Moving From Me to WeOct 10, 2022
This post was authored by one of the many incredible presenters appearing at the upcoming Accessible Yoga Conference Online, October 14-16, 2022. Learn more about the conference here.
by Wambui Njuguna-Räisänen
If the year 2020 was an invitation to examine our inherent interconnectedness as a species on our planet, to me, the year 2022 presents a further opportunity to deepen into this inherent truth: what we do on a micro level affects the macro level, and vice versa.
As a yoga practitioner and seeker who also has the opportunity and privilege to be a space holder and facilitator, I recognize that sometimes it can feel as though we slip into forgetfulness around the truth of our interconnectedness. This is partly due to the veils of ignorance and delusion that cloud our deeper intuition and cause us to feel like separate selves. So often, if I’m not paying attention, even with yogic tools on hand, I can live life on autopilot and in a way that’s disconnected and distracted from the deeper rhythm of ultimate reality. However, it also has to do with the container in which we are currently navigating practice during these times.
Yoga in the west is a white-washed, multibillion dollar industry engaged in the cultural erasure and appropriation of South Asians and their cultural, ancestral legacies. Elements of the mainstream yoga culture of whiteness, such as diet and workout culture, are rooted in fatphobia and anti-blackness. Over the last several years, thanks to the efforts of yoga activists, much awareness has been brought to the surface about the toxic and harmful elements of white supremacy and whiteness and how it operates in the yoga industry. The bizarre machinations of ‘Yogaland’ can truly feel like a hall of mirrors that further distort the teachings whose ultimate purpose is to help people on their quest for joy and purpose in life, and ultimately, freedom from suffering.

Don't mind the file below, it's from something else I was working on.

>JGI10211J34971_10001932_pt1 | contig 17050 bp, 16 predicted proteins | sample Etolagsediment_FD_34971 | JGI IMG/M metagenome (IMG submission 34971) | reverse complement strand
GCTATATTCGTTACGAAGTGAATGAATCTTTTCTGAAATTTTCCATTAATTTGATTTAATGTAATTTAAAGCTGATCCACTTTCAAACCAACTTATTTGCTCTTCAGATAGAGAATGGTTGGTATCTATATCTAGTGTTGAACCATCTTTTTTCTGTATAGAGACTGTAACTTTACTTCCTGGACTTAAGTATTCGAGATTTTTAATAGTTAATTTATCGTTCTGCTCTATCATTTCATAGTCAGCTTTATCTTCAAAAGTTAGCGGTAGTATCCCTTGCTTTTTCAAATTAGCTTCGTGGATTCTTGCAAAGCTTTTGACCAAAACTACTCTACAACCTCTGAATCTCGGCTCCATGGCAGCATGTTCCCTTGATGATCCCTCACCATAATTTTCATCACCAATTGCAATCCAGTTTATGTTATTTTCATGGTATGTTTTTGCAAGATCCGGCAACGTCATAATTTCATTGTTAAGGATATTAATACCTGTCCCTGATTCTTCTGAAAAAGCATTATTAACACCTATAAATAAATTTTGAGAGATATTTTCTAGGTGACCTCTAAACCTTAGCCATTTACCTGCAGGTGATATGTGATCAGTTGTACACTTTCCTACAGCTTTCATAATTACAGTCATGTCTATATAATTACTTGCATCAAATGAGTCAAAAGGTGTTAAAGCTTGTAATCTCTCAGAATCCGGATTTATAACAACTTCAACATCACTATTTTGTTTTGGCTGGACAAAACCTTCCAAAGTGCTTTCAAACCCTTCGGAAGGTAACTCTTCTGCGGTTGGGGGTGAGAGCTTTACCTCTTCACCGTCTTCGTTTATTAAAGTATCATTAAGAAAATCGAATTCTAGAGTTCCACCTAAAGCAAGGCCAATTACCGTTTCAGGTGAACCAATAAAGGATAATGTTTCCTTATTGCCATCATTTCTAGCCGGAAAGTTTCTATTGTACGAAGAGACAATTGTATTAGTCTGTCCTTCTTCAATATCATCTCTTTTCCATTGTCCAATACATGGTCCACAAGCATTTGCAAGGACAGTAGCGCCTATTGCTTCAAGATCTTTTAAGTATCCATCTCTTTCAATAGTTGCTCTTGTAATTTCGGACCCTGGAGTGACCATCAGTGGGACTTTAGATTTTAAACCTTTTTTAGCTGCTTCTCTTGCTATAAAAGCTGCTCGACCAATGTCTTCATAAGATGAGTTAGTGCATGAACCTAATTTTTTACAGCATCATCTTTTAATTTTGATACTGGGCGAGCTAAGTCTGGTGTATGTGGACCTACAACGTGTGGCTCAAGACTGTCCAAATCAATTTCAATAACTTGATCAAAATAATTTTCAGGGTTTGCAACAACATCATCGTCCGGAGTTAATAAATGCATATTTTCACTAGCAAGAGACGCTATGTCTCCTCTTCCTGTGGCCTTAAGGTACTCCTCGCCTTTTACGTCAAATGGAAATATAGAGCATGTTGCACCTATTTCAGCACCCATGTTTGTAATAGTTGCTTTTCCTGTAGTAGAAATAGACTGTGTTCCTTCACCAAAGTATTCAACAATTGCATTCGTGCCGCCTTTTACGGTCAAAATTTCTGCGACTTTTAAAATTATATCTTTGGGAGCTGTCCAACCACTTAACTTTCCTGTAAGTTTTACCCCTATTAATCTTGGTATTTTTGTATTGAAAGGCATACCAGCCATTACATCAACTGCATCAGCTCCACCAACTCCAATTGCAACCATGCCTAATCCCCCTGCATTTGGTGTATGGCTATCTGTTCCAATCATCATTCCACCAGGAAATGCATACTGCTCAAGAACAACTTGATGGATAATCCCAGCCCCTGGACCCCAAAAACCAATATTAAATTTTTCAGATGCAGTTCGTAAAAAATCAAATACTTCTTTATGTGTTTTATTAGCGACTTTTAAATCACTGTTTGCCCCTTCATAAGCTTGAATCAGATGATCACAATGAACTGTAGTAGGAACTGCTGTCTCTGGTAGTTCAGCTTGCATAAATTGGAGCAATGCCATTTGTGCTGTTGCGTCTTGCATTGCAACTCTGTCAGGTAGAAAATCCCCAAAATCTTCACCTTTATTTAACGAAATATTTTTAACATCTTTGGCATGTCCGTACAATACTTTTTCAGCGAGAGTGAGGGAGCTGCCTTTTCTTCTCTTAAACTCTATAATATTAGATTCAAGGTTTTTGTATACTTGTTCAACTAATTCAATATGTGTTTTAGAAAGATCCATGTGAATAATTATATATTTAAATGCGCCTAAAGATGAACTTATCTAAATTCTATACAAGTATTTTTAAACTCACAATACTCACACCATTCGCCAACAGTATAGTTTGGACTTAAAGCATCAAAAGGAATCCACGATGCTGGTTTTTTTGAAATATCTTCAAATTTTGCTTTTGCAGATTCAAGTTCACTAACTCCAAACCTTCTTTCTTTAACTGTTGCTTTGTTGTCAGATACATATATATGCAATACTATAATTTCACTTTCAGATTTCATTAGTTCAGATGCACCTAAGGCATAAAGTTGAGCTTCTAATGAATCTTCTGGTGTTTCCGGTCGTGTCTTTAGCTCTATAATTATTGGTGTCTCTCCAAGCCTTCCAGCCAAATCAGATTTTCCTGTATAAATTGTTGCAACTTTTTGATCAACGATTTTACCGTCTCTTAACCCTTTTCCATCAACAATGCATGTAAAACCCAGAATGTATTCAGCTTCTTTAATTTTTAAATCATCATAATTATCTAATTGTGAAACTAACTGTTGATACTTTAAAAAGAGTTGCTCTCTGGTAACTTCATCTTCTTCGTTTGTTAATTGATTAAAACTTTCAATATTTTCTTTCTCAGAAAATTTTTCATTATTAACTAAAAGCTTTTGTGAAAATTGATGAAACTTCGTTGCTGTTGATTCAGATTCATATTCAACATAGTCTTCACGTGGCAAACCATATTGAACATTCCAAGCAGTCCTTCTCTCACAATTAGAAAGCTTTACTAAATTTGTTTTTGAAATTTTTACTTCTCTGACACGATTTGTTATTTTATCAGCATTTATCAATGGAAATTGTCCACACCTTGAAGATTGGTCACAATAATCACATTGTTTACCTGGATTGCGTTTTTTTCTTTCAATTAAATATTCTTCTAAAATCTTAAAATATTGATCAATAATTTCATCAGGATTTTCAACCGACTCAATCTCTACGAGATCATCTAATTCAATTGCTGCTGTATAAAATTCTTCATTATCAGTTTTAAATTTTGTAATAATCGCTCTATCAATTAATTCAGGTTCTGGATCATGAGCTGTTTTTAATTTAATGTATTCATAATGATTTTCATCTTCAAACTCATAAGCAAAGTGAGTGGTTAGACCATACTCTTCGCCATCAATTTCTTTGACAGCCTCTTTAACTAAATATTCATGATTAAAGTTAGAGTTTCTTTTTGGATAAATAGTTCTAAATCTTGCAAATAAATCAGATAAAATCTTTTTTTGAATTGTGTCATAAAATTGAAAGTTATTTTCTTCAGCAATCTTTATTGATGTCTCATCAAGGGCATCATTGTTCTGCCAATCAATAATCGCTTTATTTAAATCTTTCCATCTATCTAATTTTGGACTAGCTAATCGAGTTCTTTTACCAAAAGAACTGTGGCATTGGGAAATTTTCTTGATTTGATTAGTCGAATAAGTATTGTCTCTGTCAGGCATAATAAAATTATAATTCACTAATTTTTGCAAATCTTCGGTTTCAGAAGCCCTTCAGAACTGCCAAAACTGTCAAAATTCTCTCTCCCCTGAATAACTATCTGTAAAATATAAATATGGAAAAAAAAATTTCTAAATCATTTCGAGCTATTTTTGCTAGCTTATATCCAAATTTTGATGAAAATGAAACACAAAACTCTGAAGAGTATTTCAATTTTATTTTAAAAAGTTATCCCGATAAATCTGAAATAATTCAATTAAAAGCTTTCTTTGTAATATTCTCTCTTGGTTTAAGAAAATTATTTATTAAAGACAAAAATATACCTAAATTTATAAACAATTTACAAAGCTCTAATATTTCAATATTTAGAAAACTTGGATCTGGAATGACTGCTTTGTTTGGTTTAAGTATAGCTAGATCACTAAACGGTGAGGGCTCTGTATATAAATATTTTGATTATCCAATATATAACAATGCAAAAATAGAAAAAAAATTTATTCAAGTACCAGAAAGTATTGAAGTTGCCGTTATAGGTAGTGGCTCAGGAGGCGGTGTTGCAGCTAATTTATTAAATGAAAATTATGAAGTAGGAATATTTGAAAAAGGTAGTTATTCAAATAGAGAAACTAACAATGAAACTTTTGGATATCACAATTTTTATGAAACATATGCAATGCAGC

So how did we get here? And how do we get back to where we need to be?
Racialized capitalism, and habituation to whiteness, got us here. And divesting from both will, in my mind, be the portal from moving from the me to the we. The term "beloved community," popularized by Rev. Dr. Martin Luther King Jr. during the American Civil Rights movement in the 1960s, was coined by American philosopher-theologian Josiah Royce in the early twentieth century. Simply put, it means loving people. However, it doesn’t mean stopping at your family, friends, and co-workers that you find pleasant and easy to get along with. Beloved community means loving people across lines of difference: the ones with difficult energy, the ones who practice a faith that’s targeted as terrorist by the media, even the ones who vote differently than you do. Beloved community doesn’t pick and choose who is deserving and worthy of belonging because it recognizes that our fundamental non-separateness is at the core of absolute reality.